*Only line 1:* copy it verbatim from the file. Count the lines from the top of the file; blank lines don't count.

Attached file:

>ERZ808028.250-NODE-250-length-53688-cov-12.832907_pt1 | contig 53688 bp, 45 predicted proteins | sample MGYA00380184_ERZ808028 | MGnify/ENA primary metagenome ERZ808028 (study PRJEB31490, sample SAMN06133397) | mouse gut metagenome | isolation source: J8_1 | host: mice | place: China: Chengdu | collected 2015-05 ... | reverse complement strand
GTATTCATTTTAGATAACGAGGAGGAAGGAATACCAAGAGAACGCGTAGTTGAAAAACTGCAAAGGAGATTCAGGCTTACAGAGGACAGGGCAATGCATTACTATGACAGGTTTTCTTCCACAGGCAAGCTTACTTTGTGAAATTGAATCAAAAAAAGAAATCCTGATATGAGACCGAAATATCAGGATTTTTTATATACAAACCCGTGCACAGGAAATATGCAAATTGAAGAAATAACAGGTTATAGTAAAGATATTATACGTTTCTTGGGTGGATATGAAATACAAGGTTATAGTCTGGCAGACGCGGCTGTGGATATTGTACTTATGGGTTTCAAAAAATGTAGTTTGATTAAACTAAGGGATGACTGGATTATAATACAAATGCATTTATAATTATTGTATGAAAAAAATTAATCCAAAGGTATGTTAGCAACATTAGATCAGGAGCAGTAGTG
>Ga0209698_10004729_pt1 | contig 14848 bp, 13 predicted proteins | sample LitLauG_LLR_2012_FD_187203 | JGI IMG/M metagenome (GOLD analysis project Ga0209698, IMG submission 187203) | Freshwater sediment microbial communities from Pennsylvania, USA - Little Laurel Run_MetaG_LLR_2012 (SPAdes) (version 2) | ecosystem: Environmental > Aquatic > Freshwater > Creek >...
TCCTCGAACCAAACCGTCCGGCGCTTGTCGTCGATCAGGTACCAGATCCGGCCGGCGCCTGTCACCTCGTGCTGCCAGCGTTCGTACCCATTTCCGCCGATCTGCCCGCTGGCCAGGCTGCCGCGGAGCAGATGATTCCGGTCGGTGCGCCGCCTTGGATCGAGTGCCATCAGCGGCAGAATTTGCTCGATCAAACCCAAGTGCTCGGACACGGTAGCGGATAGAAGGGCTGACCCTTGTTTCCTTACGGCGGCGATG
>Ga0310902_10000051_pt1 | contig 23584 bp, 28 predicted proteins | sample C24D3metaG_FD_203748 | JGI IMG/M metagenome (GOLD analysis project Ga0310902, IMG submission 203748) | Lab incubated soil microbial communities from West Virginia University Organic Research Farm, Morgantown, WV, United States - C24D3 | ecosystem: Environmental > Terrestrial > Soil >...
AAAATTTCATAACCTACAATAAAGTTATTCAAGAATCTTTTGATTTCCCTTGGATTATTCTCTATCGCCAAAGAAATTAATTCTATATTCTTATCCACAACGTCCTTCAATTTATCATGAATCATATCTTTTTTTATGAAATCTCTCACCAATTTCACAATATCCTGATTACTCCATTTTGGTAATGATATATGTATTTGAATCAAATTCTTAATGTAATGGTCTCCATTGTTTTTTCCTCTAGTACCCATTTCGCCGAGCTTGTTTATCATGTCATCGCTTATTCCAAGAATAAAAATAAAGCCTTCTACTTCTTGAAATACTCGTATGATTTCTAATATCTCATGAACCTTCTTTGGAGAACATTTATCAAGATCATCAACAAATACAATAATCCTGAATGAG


>ERZ808028.250-NODE-250-length-53688-cov-12.832907_pt1 | contig 53688 bp, 45 predicted proteins | sample MGYA00380184_ERZ808028 | MGnify/ENA primary metagenome ERZ808028 (study PRJEB31490, sample SAMN06133397) | mouse gut metagenome | isolation source: J8_1 | host: mice | place: China: Chengdu | collected 2015-05 ... | reverse complement strand